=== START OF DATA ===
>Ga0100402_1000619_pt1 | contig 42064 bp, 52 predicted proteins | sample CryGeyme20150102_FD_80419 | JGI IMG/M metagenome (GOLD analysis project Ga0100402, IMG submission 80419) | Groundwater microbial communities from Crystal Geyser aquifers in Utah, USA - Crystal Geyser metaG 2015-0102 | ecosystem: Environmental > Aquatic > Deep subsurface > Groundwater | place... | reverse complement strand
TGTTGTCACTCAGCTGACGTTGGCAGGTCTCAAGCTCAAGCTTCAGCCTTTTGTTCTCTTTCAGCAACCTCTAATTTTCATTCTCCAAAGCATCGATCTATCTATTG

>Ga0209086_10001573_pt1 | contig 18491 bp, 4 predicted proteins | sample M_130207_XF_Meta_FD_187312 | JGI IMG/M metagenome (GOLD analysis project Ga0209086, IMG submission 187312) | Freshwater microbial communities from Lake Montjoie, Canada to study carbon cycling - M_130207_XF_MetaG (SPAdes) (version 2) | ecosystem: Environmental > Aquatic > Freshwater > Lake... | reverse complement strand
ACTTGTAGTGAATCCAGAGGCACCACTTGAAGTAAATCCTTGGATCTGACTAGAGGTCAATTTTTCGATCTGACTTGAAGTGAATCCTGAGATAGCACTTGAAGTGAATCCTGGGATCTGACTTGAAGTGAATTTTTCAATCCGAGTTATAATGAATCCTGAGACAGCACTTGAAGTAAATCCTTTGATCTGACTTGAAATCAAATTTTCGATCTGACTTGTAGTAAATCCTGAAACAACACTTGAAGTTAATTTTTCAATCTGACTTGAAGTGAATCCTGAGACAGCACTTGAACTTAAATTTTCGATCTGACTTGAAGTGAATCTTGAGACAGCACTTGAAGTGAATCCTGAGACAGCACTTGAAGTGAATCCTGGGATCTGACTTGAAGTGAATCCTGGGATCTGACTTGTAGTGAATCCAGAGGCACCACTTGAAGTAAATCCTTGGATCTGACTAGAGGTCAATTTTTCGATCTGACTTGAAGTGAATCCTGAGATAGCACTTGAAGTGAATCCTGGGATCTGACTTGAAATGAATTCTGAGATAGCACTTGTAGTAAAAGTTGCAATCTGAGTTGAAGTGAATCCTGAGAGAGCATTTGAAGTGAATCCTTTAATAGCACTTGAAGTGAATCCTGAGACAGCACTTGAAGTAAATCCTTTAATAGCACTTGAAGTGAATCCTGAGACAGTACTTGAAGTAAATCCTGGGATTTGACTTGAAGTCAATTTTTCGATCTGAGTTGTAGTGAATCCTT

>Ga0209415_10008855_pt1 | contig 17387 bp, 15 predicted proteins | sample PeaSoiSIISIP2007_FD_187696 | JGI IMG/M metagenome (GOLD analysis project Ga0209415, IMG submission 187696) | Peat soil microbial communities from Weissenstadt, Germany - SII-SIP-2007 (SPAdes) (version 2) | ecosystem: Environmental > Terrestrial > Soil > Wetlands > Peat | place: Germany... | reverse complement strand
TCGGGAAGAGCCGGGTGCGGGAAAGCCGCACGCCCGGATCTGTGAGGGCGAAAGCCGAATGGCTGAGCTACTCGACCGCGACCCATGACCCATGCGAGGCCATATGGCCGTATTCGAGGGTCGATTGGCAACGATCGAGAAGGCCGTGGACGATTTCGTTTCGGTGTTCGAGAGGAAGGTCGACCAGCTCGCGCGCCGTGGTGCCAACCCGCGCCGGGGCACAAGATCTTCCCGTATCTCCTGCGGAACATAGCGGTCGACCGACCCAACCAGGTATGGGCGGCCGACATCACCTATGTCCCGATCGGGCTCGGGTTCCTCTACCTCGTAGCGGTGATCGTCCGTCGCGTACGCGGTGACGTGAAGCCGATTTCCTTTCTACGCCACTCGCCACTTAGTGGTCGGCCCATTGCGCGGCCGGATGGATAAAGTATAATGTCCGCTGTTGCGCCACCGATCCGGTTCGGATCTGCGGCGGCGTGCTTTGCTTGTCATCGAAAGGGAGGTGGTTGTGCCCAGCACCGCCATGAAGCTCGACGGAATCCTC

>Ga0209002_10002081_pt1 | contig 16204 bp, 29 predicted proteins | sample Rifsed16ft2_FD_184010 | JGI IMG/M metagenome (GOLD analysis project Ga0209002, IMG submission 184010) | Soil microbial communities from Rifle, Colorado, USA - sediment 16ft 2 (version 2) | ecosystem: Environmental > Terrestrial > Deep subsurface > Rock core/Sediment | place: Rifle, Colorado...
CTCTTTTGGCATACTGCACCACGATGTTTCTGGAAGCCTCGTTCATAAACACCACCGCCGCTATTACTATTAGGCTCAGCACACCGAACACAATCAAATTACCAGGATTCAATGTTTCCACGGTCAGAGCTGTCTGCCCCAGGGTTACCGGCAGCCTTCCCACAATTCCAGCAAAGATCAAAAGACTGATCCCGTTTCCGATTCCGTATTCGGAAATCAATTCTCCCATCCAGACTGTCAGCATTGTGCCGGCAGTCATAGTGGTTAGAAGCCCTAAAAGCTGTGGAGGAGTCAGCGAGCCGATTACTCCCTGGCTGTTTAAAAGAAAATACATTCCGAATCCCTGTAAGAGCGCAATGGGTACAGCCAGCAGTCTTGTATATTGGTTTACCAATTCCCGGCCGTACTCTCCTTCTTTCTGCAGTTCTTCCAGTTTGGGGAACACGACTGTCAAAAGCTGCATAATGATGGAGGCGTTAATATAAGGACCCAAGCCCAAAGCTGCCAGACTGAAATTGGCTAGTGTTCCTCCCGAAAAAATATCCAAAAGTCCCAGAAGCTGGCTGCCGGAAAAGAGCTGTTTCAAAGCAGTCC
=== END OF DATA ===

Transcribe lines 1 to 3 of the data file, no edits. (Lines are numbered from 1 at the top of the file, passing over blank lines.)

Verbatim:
>Ga0100402_1000619_pt1 | contig 42064 bp, 52 predicted proteins | sample CryGeyme20150102_FD_80419 | JGI IMG/M metagenome (GOLD analysis project Ga0100402, IMG submission 80419) | Groundwater microbial communities from Crystal Geyser aquifers in Utah, USA - Crystal Geyser metaG 2015-0102 | ecosystem: Environmental > Aquatic > Deep subsurface > Groundwater | place... | reverse complement strand
TGTTGTCACTCAGCTGACGTTGGCAGGTCTCAAGCTCAAGCTTCAGCCTTTTGTTCTCTTTCAGCAACCTCTAATTTTCATTCTCCAAAGCATCGATCTATCTATTG

>Ga0209086_10001573_pt1 | contig 18491 bp, 4 predicted proteins | sample M_130207_XF_Meta_FD_187312 | JGI IMG/M metagenome (GOLD analysis project Ga0209086, IMG submission 187312) | Freshwater microbial communities from Lake Montjoie, Canada to study carbon cycling - M_130207_XF_MetaG (SPAdes) (version 2) | ecosystem: Environmental > Aquatic > Freshwater > Lake... | reverse complement strand